Criminal justice system involvement and food insufficiency: findings from the 2018 New York City Community Health Survey

Alexander Testa, Dylan B. Jackson

Research output: Contribution to journalArticlepeer-review

Abstract

Purpose: To assess whether personal and family history of criminal justice (CRJ) involvement is related to food insufficiency. Methods: Data are from the 2018 New York City Community Health Survey (n = 9580). Cross-sectional multinomial logistic regression was used to analyze the association between CRJ involvement and food insufficiency. Results: Personal (relative risk ratio= 2.019, 95% confidence interval = 1.363, 2.994) and family history (relative risk ratios = 1.447, 95% confidence interval = 1.014, 2.066) of CRJ involvement is associated with a higher likelihood of experiencing moderate-to-severe food insufficiency, net of covariate for demographic and socioeconomic characteristics. Conclusion: Developing interventions such as expanding access to nutrition assistance programs for criminal justice involved populations may yield benefits for alleviating food insufficiency and promoting greater health equity.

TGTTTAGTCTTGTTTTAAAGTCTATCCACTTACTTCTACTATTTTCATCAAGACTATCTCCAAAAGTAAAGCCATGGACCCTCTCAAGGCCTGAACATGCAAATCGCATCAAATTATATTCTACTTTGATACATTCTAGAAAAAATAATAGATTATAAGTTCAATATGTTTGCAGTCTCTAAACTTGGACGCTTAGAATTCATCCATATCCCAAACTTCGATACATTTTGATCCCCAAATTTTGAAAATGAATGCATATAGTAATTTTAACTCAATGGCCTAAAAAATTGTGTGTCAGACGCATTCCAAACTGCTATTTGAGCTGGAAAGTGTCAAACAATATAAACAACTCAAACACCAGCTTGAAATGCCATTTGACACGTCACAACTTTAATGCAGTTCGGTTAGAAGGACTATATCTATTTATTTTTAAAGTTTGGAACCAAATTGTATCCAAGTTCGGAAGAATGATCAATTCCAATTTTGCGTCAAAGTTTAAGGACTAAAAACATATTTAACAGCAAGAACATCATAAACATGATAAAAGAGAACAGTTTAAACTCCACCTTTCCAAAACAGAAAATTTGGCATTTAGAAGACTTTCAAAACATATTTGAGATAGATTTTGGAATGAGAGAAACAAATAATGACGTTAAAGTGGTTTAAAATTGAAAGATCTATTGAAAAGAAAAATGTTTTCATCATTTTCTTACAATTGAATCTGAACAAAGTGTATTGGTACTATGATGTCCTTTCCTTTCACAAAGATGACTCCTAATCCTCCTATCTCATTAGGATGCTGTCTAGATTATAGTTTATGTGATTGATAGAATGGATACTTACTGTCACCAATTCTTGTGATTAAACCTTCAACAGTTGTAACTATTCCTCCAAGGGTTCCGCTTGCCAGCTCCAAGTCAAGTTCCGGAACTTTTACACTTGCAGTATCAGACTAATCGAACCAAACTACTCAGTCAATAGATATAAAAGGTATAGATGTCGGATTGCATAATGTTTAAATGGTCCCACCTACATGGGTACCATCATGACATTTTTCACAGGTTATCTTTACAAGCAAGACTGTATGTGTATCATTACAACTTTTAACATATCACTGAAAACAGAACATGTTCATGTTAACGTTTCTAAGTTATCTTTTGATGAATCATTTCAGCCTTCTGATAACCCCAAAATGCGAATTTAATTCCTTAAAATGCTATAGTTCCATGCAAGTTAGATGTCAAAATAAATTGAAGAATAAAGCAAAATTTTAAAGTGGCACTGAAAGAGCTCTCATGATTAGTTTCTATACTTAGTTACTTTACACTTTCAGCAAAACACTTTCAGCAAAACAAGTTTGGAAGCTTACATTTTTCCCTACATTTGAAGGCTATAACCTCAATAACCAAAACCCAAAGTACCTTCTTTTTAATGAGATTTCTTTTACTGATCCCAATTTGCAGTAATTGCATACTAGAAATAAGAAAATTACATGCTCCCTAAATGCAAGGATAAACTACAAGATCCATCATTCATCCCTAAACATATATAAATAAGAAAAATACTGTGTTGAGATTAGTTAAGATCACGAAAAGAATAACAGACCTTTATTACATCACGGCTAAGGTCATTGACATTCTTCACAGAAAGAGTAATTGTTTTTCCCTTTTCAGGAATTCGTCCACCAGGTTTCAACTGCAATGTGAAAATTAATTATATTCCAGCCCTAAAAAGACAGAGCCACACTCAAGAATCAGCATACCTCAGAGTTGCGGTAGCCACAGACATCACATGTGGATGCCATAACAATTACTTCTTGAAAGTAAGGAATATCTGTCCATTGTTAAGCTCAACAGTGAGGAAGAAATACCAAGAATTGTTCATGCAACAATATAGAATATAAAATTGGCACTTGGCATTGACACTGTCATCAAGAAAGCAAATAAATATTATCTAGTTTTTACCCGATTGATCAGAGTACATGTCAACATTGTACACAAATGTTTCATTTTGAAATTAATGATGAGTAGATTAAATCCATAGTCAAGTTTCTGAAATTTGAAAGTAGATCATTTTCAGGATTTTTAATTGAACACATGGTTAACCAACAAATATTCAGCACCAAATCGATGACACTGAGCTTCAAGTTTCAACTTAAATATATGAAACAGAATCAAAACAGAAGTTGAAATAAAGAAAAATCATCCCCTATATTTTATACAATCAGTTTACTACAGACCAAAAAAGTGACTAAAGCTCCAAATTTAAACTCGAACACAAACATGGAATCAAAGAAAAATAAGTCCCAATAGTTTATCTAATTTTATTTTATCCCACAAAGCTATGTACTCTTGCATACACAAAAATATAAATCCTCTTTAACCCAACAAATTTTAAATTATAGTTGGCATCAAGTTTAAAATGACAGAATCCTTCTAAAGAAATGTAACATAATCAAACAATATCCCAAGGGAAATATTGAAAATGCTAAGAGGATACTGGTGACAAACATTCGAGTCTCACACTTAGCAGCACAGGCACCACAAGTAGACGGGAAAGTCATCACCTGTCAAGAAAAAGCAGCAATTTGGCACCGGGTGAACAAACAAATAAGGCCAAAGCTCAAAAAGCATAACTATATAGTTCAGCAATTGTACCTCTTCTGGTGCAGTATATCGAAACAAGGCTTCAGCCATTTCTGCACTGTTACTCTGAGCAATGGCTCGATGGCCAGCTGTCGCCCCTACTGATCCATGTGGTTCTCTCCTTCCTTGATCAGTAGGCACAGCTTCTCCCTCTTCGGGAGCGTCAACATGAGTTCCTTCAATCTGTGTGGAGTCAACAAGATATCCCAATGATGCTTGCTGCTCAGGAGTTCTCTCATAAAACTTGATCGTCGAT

Original languageEnglish (US)
Pages (from-to)42-45
Number of pages4
JournalAnnals of epidemiology
Volume52
DOIs
StatePublished - Dec 2020

Keywords

  • Criminal justice involvement
  • Food insecurity
  • Health
  • Incarceration

ASJC Scopus subject areas

  • Epidemiology

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